"You must be crazy," composer Frederick Loewe said when lyricist Alan Jay Lerner suggested they write a musical about King Arthur. "That king was a cuckold. Who the hell cares about a cuckold?"
Lerner knew better, of course. He knew that the story of Arthur is much more than just royal soap opera. And he knew that T.H. White's novel The Once and Future King had exposed the Arthurian legend's enduring appeal, the hope for a better world in the face of despair. "Men die but an idea does not" is how Lerner summed it up in his autobiography; his emphasis on rationality and idealism despite humanity's propensity for self-abasement and destruction echoes White's own dictum, expressed through the magician Merlyn: "The best thing for being sad is to learn something."
You'll learn nothing from the production of Camelot now playing at the Shubert Theatre. Groomed to suit the limitations of its star, Robert Goulet, this hackwork road show makes one long for the imperfect but adventurous My Fair Lady that played last month at the Chicago. That show was often disappointing--but at least it risked something.
Directed by regional-theater traffic cop Norbert Joerder, and designed like a fantasy comic book (the look is fresh at first but wears thin fast), the Robert Goulet Camelot emphasizes the worst aspects of Lerner and Loewe's flawed but rich final collaboration, premiered in 1960 as a follow-up to their superhit My Fair Lady. Plagued by problems ranging from Lerner's ill health (clinical depression and a bleeding ulcer) to the near-death from a heart attack of director Moss Hart (whose brilliant touch, essential to the success of My Fair Lady, was lost when he had to leave the show), the original Camelot nonetheless had going for it a sense of noble aspiration, embodied in Richard Burton's richly textured performance as Arthur and by the authors' (or at least Lerner's) attunement to the moral urgency of T.H. White's epic antiwar novel, written 1938-1941 in anguished response to the imminence of World War II. (It's one of the great English novels of the century; if you haven't read it you can find it in paperback in the fantasy section of most bookstores--which is a little like categorizing A Passage to India as a travel book.)
When Lerner and Loewe brought Camelot to the stage, World War II was a memory; but Berlin, Cuba, and Vietnam were just beginning to heat up, and of course Camelot soon became enmeshed with the public's perception of President Kennedy. Now it's 1993. Bill Clinton is no Jack Kennedy; Bosnia may or may not become another Vietnam; but Robert Goulet is sure as hell no Richard Burton. His emotionally shallow, gruffly growling cowboy of a king is given to bug-eyed brusqueness as he pushes his way through the several exquisite monologues that express Arthur's mounting moral dilemma over the (unconsummated) passion of his wife Guenevere for his best friend Sir Lancelot. The famous voice, meanwhile, is a soggy shadow of its phenomenal former self; Goulet sounds OK when he's speak-singing the lyrics in short bursts (as they were written for nonsinger Burton), but when he tries to let loose with a long note the result is pathetically labored.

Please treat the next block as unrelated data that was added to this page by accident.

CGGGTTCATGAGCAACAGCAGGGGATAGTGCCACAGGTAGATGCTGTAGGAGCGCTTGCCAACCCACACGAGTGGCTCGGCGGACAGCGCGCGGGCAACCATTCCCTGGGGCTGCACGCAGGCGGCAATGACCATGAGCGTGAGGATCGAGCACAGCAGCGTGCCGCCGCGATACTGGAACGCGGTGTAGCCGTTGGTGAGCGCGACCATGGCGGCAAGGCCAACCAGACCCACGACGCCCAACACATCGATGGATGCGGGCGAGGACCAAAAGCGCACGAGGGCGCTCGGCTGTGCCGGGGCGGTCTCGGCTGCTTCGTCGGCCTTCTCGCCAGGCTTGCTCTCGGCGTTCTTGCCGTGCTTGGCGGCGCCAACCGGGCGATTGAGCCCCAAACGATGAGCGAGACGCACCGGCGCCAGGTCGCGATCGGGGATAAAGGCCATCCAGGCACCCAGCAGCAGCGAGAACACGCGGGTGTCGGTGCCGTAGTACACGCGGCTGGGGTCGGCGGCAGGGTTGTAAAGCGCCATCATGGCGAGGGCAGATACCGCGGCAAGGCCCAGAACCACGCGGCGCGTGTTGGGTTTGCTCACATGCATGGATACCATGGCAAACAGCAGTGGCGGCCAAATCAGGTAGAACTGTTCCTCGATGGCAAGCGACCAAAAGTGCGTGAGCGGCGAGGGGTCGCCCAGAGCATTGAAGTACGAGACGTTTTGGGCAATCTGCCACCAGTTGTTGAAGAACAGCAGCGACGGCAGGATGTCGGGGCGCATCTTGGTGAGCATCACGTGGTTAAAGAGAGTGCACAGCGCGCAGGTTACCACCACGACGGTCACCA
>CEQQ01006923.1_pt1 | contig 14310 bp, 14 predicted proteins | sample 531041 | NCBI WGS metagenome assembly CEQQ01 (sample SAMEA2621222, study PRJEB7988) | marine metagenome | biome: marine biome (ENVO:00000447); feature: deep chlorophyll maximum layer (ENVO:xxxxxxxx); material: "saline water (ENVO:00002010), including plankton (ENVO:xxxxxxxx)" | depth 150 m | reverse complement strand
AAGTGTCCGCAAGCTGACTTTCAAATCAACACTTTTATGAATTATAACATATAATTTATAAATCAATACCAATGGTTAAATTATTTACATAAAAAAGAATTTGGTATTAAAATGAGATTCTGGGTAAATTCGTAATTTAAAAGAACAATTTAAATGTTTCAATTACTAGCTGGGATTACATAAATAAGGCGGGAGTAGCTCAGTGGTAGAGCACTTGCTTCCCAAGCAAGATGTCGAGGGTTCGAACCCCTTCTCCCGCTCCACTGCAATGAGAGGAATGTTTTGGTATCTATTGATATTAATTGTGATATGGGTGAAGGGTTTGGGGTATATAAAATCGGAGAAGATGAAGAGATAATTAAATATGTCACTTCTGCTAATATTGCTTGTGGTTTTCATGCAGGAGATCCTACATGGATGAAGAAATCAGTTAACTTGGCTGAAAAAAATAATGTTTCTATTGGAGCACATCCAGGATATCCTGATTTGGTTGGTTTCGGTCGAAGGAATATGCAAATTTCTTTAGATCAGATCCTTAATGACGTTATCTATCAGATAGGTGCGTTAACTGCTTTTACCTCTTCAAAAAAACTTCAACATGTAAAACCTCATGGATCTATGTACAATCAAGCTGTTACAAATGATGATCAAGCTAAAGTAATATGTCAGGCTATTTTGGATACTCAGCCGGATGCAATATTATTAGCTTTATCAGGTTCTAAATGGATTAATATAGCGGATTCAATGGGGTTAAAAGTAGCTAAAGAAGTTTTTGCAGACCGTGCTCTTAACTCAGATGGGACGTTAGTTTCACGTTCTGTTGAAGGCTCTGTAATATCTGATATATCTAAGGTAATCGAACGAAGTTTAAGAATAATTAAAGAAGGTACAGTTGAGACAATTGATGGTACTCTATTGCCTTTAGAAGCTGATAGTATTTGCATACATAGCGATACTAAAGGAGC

Everything else in the production is scaled back so as not to overshadow the second-rate star at its helm. Patricia Kies does a near-perfect Julie Andrews imitation as Guenevere--every inflection recalls Andrews's pluperfect articulation--but it's lifeless. Usually reliable comedy numbers like "The Simple Joys of Maidenhood" (Guenevere's cheerily bloodthirsty account of a young lady's endangered existence at the hands of abductors and warlords) just sort of lay there. Steve Blanchard looks like Siegfried--the Norse hero, not the lion tamer--as Lancelot; he's a hunky Aryan roboknight with a singing style that's part operetta and part pop opera, a cartoon character who never delves into the real anguish Lancelot feels over losing his purity for love.
The lowest point is hit by James Valentine as King Pellinore, Arthur's fuddy-duddy comic-relief sidekick; wantonly mugging his way through the role, Valentine strikes up an onstage rapport with Goulet that has all the subtle humor and delicate comic nuance of that between Harvey Korman and Tim Conway. Rivaling that for cheap humor is the line inserted by Goulet into Arthur's speech about his new round table: the knights will make laws and plan improvements, Arthur boasts, to which Goulet adds, "Invent taxes." (Congress wasn't quite what White or Lerner had in mind as an analogy for Arthur's chivalric order.)
But the audience eats it up, sad to say; they laugh along when Goulet breaks character in a carefully rehearsed "ad-lib" to laugh at Valentine, thus proving he's a regular guy, and they applaud the past-his-prime star because he's the one they paid to see. Never mind that he spoke his final speech so fast that they didn't quite catch it--the beautiful elegy about a few stars sparkling at the twilight of a dream and one visionary making a difference, rushed through here like directions to the nearest men's room. Maybe it's just as well; in 1993, perhaps the audience wouldn't really get into sentiments like these even if they could hear them. Too corny; nobody really believes that stuff anymore, do they? Camelot is dead; long live Camelite.